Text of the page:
Have you heard? Today is National Sewing Machine Day! Break out the bubbly and let’s hear it for these marvelous machines! Honestly, we would be lost without our beloved sewing machines. To commemorate this special day we’ve compiled a list of all of our favorite machines – the workhorses, the splurges, the machine sent from heaven, and those that we could never replace because of the memories that they conjure with each and every stitch. And we want to know – what is your favorite sewing machine?
Vivika DeNegre, Director of Content
Ah, my trusty Bernina! I do love this machine – it is a workhorse and nearly 20 years old, but still going strong. I will never part with it because it has become a trusted partner in my studio.
In addition to this gem, I also have a Bernina B770 that I use frequently for machine quilting (it has a super-wide throat) and most of my piecing. I test drove this machine on the set of Quilting Arts TV and was impressed with the beautiful stitch, the bright lighting, and the built-in dual feed.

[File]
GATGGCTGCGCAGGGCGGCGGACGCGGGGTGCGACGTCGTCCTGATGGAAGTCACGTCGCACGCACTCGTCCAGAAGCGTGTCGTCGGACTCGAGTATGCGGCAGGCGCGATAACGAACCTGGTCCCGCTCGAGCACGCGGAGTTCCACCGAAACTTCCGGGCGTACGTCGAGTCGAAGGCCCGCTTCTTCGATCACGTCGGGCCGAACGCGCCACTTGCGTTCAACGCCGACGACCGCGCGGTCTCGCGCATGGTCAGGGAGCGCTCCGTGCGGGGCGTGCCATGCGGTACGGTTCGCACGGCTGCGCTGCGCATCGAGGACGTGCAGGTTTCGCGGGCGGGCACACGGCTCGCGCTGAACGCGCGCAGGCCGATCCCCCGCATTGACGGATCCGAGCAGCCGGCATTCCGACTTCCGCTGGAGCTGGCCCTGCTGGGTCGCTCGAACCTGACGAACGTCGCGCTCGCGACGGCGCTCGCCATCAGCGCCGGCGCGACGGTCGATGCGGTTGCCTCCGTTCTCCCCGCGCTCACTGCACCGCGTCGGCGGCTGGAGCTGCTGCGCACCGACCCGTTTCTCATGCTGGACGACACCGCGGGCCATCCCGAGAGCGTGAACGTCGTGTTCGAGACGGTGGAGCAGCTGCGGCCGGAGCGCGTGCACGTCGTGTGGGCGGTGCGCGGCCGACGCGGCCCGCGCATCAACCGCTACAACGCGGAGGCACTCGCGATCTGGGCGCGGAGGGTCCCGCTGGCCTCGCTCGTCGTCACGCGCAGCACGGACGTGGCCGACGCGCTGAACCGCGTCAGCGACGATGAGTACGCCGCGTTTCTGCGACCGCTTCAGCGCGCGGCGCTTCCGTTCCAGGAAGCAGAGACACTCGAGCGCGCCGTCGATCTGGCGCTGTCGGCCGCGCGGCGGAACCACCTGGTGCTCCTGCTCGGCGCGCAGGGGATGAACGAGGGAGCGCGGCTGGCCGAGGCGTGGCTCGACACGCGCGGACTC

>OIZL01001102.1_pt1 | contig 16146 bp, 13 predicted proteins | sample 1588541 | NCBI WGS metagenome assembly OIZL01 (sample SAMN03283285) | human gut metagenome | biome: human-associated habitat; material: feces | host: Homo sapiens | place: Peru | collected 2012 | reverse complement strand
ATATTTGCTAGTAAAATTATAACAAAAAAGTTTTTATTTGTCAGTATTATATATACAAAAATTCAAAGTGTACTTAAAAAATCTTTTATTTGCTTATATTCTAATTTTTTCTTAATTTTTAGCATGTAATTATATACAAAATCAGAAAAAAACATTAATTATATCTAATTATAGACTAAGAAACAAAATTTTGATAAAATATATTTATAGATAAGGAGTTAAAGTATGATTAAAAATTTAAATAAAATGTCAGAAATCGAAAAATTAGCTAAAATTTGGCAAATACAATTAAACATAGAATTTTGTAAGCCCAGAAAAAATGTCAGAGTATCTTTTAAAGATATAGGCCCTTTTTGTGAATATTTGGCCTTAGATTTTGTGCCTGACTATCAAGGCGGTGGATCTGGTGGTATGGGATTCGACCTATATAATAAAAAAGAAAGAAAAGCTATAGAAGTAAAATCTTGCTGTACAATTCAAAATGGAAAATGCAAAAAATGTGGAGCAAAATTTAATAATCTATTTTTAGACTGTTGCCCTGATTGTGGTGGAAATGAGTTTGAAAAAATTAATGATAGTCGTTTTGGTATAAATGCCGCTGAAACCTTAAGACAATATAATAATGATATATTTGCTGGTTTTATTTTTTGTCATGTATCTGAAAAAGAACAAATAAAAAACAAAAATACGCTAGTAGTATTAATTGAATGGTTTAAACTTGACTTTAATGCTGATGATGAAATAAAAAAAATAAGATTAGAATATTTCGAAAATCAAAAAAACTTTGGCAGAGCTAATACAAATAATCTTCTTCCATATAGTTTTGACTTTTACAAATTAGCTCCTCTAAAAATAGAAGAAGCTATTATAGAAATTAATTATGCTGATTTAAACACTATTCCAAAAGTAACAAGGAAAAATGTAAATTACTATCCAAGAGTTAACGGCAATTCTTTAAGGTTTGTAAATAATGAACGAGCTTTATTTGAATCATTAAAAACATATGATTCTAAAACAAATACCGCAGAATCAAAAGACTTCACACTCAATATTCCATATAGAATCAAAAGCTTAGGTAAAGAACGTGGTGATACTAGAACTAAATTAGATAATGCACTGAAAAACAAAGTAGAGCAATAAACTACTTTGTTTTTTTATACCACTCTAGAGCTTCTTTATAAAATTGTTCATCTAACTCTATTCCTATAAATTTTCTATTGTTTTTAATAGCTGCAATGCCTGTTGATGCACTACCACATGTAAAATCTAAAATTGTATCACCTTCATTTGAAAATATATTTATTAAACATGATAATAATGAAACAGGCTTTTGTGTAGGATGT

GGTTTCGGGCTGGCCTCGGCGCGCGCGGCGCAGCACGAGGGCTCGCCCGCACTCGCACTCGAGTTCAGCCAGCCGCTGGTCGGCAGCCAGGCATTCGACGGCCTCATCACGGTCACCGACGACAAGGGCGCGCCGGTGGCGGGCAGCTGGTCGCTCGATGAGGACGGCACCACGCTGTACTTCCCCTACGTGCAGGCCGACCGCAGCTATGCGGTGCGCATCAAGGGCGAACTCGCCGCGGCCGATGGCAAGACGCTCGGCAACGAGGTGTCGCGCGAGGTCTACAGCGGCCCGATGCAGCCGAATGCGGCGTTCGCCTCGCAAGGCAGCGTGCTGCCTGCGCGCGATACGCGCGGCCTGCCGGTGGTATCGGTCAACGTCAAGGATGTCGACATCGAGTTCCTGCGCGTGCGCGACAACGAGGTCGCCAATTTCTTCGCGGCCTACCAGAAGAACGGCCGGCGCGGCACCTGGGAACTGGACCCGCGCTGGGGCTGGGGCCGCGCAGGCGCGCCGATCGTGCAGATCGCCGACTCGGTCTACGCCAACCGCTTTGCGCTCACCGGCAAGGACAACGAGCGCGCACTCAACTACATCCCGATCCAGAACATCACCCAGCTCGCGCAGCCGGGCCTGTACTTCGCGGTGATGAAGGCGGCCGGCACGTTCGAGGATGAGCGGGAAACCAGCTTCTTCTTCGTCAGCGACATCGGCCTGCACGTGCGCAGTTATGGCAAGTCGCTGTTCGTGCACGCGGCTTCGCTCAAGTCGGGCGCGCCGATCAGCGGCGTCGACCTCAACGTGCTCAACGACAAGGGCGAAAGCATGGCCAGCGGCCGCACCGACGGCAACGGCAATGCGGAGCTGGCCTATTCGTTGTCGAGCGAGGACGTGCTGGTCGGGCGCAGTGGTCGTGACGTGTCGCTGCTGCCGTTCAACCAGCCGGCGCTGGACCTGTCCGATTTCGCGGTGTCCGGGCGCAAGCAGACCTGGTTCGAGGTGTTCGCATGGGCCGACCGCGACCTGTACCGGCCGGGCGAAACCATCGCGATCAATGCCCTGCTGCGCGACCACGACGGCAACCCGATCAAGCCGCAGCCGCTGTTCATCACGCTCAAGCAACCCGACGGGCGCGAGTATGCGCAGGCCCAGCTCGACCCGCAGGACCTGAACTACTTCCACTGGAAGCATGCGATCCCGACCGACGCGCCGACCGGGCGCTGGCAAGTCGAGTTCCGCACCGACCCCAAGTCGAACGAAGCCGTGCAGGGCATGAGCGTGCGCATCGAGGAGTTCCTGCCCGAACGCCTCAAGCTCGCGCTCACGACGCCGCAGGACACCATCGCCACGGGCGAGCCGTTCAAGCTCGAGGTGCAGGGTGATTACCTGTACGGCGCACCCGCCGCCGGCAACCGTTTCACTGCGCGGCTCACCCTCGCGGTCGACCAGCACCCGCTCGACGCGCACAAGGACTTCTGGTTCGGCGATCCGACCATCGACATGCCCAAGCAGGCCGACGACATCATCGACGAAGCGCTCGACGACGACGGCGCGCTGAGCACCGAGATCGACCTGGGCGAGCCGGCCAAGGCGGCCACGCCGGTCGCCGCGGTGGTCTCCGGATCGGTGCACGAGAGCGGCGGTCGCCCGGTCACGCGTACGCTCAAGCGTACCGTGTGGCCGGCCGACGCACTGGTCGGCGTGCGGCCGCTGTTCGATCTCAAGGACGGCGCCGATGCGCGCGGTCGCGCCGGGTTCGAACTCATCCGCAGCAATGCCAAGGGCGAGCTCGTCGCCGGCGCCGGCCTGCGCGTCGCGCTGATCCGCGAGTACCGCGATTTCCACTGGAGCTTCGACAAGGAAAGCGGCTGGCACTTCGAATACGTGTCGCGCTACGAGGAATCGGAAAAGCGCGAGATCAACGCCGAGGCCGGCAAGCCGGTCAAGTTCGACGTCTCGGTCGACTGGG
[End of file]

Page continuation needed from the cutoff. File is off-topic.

Kristine Lundblad, Managing Editor of Quilting Arts and QuiltCon Magazine
My sewing machine died in the middle of a project. Has that ever happened to you? Sheer panic, right?! I was about halfway through quilting a baby quilt—a group project with my colleagues for a co-worker having her first baby—when my machine went CLUNK and would not take even one more stitch. After a minute or two of rapid breathing, I called a few local quilting friends and one came through with a loaner within a few hours. Gosh, I love my quilting buds!
The immediate problem was solved but … what to do about my trusty but elderly Bernina 1090QE? Long story short, the necessary parts are no longer available so it was time to decide my next steps.
First, I assessed my needs and wants. Then, I came up with a budget. Finally, I did some research—online, talked to friends and guildmates, and reached out to others. It was the latter that did the trick for me. Maria Shell to the rescue!